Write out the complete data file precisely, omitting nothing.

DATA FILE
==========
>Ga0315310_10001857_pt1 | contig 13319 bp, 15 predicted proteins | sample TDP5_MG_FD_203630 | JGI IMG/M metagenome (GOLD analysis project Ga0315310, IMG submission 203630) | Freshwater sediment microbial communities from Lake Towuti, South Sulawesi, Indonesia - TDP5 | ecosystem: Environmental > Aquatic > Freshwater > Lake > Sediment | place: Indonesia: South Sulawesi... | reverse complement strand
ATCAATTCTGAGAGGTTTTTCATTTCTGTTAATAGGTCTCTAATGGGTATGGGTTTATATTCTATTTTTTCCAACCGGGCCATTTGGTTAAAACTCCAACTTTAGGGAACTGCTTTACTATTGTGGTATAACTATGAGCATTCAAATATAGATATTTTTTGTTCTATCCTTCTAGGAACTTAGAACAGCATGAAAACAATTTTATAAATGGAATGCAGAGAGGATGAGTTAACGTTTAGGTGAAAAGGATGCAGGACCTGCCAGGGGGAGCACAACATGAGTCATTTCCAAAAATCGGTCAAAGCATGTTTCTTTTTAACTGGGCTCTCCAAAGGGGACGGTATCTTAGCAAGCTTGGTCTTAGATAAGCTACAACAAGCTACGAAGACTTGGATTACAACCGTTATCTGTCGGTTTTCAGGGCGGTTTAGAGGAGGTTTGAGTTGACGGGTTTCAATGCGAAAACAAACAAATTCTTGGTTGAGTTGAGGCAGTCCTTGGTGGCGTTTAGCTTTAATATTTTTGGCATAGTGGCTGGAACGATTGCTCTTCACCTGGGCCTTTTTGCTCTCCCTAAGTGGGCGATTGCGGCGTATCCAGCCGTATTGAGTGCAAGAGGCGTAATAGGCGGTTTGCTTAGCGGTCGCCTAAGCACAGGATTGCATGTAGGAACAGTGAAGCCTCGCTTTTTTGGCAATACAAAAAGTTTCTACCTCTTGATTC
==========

>Ga0315310_10001857_pt1 | contig 13319 bp, 15 predicted proteins | sample TDP5_MG_FD_203630 | JGI IMG/M metagenome (GOLD analysis project Ga0315310, IMG submission 203630) | Freshwater sediment microbial communities from Lake Towuti, South Sulawesi, Indonesia - TDP5 | ecosystem: Environmental > Aquatic > Freshwater > Lake > Sediment | place: Indonesia: South Sulawesi... | reverse complement strand
ATCAATTCTGAGAGGTTTTTCATTTCTGTTAATAGGTCTCTAATGGGTATGGGTTTATATTCTATTTTTTCCAACCGGGCCATTTGGTTAAAACTCCAACTTTAGGGAACTGCTTTACTATTGTGGTATAACTATGAGCATTCAAATATAGATATTTTTTGTTCTATCCTTCTAGGAACTTAGAACAGCATGAAAACAATTTTATAAATGGAATGCAGAGAGGATGAGTTAACGTTTAGGTGAAAAGGATGCAGGACCTGCCAGGGGGAGCACAACATGAGTCATTTCCAAAAATCGGTCAAAGCATGTTTCTTTTTAACTGGGCTCTCCAAAGGGGACGGTATCTTAGCAAGCTTGGTCTTAGATAAGCTACAACAAGCTACGAAGACTTGGATTACAACCGTTATCTGTCGGTTTTCAGGGCGGTTTAGAGGAGGTTTGAGTTGACGGGTTTCAATGCGAAAACAAACAAATTCTTGGTTGAGTTGAGGCAGTCCTTGGTGGCGTTTAGCTTTAATATTTTTGGCATAGTGGCTGGAACGATTGCTCTTCACCTGGGCCTTTTTGCTCTCCCTAAGTGGGCGATTGCGGCGTATCCAGCCGTATTGAGTGCAAGAGGCGTAATAGGCGGTTTGCTTAGCGGTCGCCTAAGCACAGGATTGCATGTAGGAACAGTGAAGCCTCGCTTTTTTGGCAATACAAAAAGTTTCTACCTCTTGATTC